Play examines South’s black church arsons

WASHINGTON (RNS) For playwright Marcus Gardley, the theater is his pulpit and plays are his sermons. His latest production, “every tongue confess,” seeks answers to the questions that swirled around the spate of arsons that hit black churches in the South in the 1990s. “How deep does your forgiveness go?” Gardley asks in an interview. “Do you have the capacity to forgive someone even if they burn down the church?”

Happy Thanksgiving

Religion News Service is taking a break from the Roundup to eat turkey (or Tofurky), visit our families, and give thanks for all the blessings we enjoy. We hope you’re doing the same, if that’s your thing, and look forward to seeing you back here on Monday. Cheers, RNS

Navy honors Puritans with religious intolerance

The Puritans had many good qualities, but a commitment to religious tolerance was not exactly their forte. Particularly obnoxious to them were the Quakers, whose understanding of an “inner light” in all people ran seriously afoul of Calvinist ideas of original sin. Quakers were therefore banned from all the New England colonies except Rhode Island, and in Massachusetts, several were put to death for refusing to remove themselves from that holy commonwealth.So on the day when we commemorate Puritan Gratitude it is appropriate to note that  the U.S. Navy is currently honoring this local tradition by persecuting a Quaker in these parts. The Quaker in question is Michael Izbicki, an officer in the submarine corps in New London, who since graduating from the Naval Academy has come to the conclusion that he cannot support war, applied for conscientious objector status, and joined the Quaker meeting in Westerly, RI. In his application for CO status, Izbicki has received the support of various clergy, including a tough-minded Navy chaplain who normally takes a dim view of sailors wishing to get out of the service after receiving a free education at Annapolis.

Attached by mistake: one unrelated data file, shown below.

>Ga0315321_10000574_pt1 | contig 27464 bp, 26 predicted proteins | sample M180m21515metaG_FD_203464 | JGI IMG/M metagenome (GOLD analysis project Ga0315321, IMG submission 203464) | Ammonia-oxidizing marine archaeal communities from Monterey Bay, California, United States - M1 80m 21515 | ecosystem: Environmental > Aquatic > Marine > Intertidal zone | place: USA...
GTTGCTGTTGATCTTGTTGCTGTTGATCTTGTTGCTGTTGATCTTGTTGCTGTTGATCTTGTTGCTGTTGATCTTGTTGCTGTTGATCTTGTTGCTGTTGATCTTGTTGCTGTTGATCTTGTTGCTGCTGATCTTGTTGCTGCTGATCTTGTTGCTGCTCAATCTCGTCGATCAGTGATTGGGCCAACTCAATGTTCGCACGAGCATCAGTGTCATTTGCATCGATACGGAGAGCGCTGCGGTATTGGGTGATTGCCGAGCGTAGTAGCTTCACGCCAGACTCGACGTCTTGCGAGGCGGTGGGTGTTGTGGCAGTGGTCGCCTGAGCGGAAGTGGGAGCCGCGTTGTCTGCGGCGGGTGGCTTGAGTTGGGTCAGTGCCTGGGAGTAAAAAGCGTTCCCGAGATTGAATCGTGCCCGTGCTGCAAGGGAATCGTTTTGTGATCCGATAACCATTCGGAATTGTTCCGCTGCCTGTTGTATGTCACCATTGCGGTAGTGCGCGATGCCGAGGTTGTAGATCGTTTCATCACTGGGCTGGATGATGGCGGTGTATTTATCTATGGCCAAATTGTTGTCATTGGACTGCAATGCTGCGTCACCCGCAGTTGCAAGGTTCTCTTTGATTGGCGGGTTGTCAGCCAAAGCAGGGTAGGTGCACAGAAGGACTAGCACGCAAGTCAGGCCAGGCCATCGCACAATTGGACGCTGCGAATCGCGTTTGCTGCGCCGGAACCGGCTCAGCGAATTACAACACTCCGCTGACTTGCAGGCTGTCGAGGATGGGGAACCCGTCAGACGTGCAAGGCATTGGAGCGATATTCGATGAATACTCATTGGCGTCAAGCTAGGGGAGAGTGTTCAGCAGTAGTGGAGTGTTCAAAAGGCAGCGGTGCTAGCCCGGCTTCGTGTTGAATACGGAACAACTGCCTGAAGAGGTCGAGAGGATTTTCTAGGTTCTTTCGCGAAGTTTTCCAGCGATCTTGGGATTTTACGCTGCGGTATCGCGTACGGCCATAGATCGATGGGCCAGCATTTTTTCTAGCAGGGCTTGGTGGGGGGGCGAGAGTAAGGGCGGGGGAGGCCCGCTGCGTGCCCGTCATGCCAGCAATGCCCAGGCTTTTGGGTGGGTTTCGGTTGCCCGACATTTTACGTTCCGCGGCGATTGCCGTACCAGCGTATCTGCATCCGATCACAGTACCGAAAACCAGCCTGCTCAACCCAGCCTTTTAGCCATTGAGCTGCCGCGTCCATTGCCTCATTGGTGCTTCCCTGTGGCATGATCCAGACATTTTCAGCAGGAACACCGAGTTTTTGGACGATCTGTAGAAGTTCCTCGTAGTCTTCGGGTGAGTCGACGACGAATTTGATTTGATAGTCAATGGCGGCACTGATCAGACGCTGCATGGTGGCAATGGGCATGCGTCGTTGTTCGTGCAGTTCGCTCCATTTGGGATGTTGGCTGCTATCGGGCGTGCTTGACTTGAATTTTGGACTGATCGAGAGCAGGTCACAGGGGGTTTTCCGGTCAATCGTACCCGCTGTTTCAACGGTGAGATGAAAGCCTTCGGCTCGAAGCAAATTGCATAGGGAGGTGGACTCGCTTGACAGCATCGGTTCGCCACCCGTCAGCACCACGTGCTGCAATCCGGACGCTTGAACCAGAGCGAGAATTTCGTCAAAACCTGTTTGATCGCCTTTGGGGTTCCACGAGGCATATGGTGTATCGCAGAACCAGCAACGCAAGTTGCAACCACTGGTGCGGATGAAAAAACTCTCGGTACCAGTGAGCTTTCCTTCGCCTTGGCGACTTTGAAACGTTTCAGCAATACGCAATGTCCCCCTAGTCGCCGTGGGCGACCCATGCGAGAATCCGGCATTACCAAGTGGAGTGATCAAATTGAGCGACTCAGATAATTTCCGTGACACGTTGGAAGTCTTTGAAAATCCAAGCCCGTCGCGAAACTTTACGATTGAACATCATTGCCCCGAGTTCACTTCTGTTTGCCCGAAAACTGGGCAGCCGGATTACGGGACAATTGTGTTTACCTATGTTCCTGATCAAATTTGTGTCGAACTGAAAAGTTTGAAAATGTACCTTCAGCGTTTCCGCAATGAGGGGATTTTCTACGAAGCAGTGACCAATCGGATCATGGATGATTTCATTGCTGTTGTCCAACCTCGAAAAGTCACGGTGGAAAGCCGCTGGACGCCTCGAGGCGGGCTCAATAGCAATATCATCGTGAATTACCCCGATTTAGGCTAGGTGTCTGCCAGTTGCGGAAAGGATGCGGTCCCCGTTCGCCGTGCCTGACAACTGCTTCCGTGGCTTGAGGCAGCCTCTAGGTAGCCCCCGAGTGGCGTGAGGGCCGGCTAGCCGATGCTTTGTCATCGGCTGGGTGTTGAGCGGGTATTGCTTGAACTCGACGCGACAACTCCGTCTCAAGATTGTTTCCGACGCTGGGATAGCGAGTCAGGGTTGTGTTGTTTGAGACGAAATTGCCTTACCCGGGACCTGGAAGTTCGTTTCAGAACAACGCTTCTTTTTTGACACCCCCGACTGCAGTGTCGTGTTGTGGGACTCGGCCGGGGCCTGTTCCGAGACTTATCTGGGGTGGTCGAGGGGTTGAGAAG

Blasphemy resolution passes U.N. committee

(RNS) A resolution combating the “vilification of religions” was adopted Tuesday (Nov. 23) by a United Nations committee, but religious freedom advocates who oppose the measure say support for it continues to diminish. The resolution by Islamic countries is scheduled to be considered by the U.N. General Assembly in December. The vote — 76 yes, 64 no, and 42 abstentions — received fewer affirmative votes than last year, said Freedom House, a human rights group that has worked against the resolution. “We are disappointed that this pernicious resolution has passed yet again, despite strong evidence that legal measures to restrict speech are both ineffective and a direct violation of freedom of expression,” said Paula Schriefer, director of advocacy at Freedom House.

Muslims prepare halal turkey Thanksgiving feast

(RNS) Garlic wafts in the air while sauce bubble on the stove. The kitchen clamors with young cooks preparing South Asian dishes. The women are in headscarves while the men wear hairnets covering dark curls. Some cooks layer carrots and peas into a mountain of basmati rice while others coat chickpeas in spices to create chana masala. Just before guests arrive, the workers gather in a circle for a pep talk and a prayer to Allah.

Vatican, China clash over bishop’s ordination

HONG KONG (RNS/ENInews) Vatican and Hong Kong cardinals criticized the official Chinese Catholic Patriotic Association for organizing the ordination of a Catholic bishop in northeastern China without Vatican approval. On Wednesday (Nov. 24), the Vatican called the ordination a grave violation of the freedom of religion after the state-approved Catholic Church ordained the bishop without the prior approval of Pope Benedict XVI. The Rev. Joseph Guo Jincai was ordained Nov. 20 amid tight security at the Pingquan church in Chengde city.